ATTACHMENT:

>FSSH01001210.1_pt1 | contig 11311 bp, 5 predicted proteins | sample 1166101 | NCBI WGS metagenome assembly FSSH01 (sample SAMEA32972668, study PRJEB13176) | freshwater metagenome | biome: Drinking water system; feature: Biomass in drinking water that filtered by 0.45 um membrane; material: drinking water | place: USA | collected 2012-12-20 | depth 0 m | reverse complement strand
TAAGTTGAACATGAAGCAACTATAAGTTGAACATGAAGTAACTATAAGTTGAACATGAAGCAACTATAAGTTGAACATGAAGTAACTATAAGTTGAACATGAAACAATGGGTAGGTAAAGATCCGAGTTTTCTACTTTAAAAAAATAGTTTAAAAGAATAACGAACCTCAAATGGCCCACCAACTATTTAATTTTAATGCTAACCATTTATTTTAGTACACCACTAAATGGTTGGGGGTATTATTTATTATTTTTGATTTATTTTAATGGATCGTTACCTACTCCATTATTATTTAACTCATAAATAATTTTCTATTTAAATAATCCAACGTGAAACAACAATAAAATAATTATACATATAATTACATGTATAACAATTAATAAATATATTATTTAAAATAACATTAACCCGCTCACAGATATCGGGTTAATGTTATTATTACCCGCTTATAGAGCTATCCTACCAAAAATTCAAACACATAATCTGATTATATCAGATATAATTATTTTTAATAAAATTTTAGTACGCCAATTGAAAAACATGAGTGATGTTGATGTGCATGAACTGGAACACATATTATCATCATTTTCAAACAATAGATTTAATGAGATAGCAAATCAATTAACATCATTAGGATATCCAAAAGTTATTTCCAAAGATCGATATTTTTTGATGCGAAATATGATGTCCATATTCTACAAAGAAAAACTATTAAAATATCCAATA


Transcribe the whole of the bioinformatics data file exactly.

>FSSH01001210.1_pt1 | contig 11311 bp, 5 predicted proteins | sample 1166101 | NCBI WGS metagenome assembly FSSH01 (sample SAMEA32972668, study PRJEB13176) | freshwater metagenome | biome: Drinking water system; feature: Biomass in drinking water that filtered by 0.45 um membrane; material: drinking water | place: USA | collected 2012-12-20 | depth 0 m | reverse complement strand
TAAGTTGAACATGAAGCAACTATAAGTTGAACATGAAGTAACTATAAGTTGAACATGAAGCAACTATAAGTTGAACATGAAGTAACTATAAGTTGAACATGAAACAATGGGTAGGTAAAGATCCGAGTTTTCTACTTTAAAAAAATAGTTTAAAAGAATAACGAACCTCAAATGGCCCACCAACTATTTAATTTTAATGCTAACCATTTATTTTAGTACACCACTAAATGGTTGGGGGTATTATTTATTATTTTTGATTTATTTTAATGGATCGTTACCTACTCCATTATTATTTAACTCATAAATAATTTTCTATTTAAATAATCCAACGTGAAACAACAATAAAATAATTATACATATAATTACATGTATAACAATTAATAAATATATTATTTAAAATAACATTAACCCGCTCACAGATATCGGGTTAATGTTATTATTACCCGCTTATAGAGCTATCCTACCAAAAATTCAAACACATAATCTGATTATATCAGATATAATTATTTTTAATAAAATTTTAGTACGCCAATTGAAAAACATGAGTGATGTTGATGTGCATGAACTGGAACACATATTATCATCATTTTCAAACAATAGATTTAATGAGATAGCAAATCAATTAACATCATTAGGATATCCAAAAGTTATTTCCAAAGATCGATATTTTTTGATGCGAAATATGATGTCCATATTCTACAAAGAAAAACTATTAAAATATCCAATA